posted by ChuraChura on Jan 2, 2015 - 14 comments

"What I want to talk shit on is the paradigm of the Big Idea."

"I have worked at international development NGOs almost my entire career ... I’ve been frustrated by the same inefficiencies and assumptions of my sector that are now getting picked apart in public. Like the authors, donors, and governments attacking international development, I’m sometimes disillusioned with what my job requires me to do, what it requires that I demand of others. Over the last year, I read every book, essay, and roman à clef about my field I could find. I came out convinced that the problems with international development are real, they are fundamental, and I might, in fact, be one of them. But I also found that it’s too easy to blame the PlayPumps of the world. Donors, governments, the public, the media, aid recipients themselves—they all contribute to the dysfunction. Maybe the problem isn’t that international development doesn’t work. It’s that it can’t."
posted by ChuraChura on Nov 20, 2014 - 42 comments

Out of the Tar Pit: Analysis of Software Complexity

Out of the Tar Pit (SL-GitHub to PDF) by Ben Moseley and Peter Marks. Abstract:
Complexity is the single major difficulty in the successful development of large-scale software systems. Following Brooks we distinguish accidental from essential difficulty, but disagree with his premise that most complexity remaining in contemporary systems is essential. We identify common causes of complexity and discuss general approaches which can be taken to eliminate them where they are accidental in nature. To make things more concrete we then give an outline for a potential complexity-minimizing approach based on functional programming and Codd’s relational model of data.
[more inside] posted by JoeXIII007 on Nov 17, 2014 - 19 comments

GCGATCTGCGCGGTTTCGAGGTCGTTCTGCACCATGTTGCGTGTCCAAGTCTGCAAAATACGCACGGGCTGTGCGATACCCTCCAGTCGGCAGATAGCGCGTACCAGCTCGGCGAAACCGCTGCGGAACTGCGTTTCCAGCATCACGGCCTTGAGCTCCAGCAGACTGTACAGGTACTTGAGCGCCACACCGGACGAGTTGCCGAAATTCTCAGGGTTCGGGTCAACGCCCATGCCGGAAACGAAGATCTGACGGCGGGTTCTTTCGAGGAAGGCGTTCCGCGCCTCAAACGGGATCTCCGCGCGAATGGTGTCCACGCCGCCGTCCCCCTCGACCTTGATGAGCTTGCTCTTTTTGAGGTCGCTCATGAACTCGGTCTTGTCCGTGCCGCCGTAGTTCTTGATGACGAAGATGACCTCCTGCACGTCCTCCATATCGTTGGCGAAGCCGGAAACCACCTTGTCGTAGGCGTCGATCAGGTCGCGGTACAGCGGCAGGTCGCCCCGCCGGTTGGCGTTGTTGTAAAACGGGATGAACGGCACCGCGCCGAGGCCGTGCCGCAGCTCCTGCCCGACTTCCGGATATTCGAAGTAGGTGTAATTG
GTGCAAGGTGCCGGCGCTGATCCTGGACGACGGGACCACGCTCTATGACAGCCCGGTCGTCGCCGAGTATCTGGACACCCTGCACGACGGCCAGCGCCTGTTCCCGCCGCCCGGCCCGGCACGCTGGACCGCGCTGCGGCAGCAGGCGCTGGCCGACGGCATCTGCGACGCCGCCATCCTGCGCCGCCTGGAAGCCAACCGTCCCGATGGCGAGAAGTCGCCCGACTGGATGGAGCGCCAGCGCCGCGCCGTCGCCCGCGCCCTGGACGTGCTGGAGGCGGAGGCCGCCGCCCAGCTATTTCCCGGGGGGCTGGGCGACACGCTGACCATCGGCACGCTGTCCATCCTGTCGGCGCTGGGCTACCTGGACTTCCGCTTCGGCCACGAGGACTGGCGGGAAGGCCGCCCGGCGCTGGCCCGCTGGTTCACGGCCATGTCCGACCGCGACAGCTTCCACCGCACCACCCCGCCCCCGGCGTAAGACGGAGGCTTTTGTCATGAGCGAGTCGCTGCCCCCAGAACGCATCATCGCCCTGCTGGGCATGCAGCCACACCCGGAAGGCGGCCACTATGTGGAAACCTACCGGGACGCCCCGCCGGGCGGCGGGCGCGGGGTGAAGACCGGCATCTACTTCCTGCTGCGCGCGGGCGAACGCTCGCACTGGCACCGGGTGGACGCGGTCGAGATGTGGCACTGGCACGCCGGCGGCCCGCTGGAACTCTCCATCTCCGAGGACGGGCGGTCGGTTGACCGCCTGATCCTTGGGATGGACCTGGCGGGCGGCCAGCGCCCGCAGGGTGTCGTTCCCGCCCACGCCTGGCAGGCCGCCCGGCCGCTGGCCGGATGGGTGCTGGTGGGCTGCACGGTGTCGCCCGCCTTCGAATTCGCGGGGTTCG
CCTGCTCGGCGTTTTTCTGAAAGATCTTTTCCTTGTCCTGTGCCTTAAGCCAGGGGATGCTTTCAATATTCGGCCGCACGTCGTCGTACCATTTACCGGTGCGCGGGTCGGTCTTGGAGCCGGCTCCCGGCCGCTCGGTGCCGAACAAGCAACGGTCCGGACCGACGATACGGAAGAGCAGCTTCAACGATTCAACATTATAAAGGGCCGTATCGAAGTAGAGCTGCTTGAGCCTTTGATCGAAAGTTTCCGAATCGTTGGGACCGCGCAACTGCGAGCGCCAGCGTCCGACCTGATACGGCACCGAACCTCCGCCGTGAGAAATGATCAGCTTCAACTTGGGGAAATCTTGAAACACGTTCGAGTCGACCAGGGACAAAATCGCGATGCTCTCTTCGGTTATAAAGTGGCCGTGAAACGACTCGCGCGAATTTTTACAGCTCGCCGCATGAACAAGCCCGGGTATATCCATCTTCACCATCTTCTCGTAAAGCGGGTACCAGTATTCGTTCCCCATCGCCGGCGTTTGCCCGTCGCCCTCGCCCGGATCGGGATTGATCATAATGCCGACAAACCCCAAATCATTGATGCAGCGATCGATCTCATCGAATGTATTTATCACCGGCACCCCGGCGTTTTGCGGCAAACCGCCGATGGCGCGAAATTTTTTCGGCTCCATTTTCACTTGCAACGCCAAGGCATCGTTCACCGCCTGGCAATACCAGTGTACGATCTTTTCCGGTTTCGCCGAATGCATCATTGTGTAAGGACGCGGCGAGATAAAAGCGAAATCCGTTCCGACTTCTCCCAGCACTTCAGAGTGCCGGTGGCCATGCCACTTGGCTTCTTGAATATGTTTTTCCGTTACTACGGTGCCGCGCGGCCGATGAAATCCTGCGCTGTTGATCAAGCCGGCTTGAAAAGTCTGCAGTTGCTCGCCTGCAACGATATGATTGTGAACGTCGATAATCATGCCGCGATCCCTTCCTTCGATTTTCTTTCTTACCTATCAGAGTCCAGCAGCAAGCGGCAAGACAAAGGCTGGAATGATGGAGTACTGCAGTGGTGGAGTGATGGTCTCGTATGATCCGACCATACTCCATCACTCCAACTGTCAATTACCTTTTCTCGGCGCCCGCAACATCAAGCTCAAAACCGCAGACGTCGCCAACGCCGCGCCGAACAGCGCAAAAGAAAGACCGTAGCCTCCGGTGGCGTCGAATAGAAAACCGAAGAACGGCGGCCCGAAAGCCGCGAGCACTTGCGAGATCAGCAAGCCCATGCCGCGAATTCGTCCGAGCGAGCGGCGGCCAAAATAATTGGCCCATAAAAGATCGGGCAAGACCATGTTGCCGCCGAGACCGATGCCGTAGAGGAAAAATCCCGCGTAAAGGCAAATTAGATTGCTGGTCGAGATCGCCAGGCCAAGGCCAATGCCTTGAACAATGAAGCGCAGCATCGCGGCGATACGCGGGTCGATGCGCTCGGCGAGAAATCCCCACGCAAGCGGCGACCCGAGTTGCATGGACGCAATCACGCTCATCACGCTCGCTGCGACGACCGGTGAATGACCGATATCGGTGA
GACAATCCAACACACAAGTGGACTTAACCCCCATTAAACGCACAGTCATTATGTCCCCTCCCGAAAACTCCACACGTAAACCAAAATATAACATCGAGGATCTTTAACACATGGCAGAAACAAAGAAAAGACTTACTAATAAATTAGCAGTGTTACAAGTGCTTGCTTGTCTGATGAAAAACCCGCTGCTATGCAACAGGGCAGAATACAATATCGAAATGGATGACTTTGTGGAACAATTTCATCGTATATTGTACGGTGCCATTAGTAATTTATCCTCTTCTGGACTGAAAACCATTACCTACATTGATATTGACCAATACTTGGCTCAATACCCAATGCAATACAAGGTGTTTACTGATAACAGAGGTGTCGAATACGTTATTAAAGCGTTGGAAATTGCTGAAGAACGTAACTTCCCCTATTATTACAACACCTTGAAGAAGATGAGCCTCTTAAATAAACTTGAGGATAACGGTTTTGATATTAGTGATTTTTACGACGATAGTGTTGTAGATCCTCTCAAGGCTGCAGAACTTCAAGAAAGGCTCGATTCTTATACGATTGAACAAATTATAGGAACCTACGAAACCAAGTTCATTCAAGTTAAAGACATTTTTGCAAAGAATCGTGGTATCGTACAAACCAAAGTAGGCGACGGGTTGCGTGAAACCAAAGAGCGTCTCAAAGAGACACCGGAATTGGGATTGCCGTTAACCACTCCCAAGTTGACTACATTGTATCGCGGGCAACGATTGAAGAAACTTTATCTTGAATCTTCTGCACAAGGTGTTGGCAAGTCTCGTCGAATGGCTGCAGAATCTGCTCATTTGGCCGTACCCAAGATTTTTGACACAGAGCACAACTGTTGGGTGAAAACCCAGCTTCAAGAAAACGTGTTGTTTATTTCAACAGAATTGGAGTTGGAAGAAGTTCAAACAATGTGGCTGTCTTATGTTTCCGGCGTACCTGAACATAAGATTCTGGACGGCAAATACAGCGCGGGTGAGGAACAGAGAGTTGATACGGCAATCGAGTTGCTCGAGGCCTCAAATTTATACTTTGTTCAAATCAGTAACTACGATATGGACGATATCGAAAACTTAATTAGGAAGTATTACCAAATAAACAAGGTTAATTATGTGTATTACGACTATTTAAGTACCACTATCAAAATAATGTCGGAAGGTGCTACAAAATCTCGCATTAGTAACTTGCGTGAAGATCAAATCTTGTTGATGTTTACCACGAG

Let's build a browser engine!

Matt Brubeck is building a toy HTML rendering engine, and he thinks you should too.
posted by boo_radley on Nov 5, 2014 - 9 comments

My daughter, myself

Storms of doubt and change I expected as the parent of an adolescent, I just thought they would be hers, not mine.
posted by ellieBOA on Oct 14, 2014 - 26 comments

Dead swathes of zombie town

In superheated London, where stratospheric land values beget accordingly bloated developments – authorities are allowing planning policies to be continually flouted, affordable housing quotas to be waived, height limits breached, the interests of residents endlessly trampled. Places are becoming ever meaner and more divided, as public assets are relentlessly sold off, entire council estates flattened to make room for silos of luxury safe-deposit boxes in the sky. We are replacing homes with investment units, to be sold overseas and never inhabited, substituting community for vacancy. The more we build, the more our cities are emptied, producing dead swathes of zombie town where the lights might never even be switched on.
The Guardian's architecture and design critic Oliver Wainright discusses housing development policy in London and the new city it is ushering in. [more inside]
posted by Sonny Jim on Sep 17, 2014 - 19 comments

"People were either taken by it or felt it was the Antichrist."

Consider an arthouse, darker, noir version of Men in Black with secretive alien refugees trapped in Manhattan, tentacle sex and concept art by H. R. Giger. Clair Noto's The Tourist could have been transformed into a great movie in the right hands. Instead, it has languished in permanent development hell since the 1980's. Some call it "the greatest scifi screenplay never produced" (Article, part 1 and 2.) Decide for yourself and read Noto's original screenplay. [more inside]
posted by zarq on Sep 1, 2014 - 18 comments

Living in a Fool’s Paradise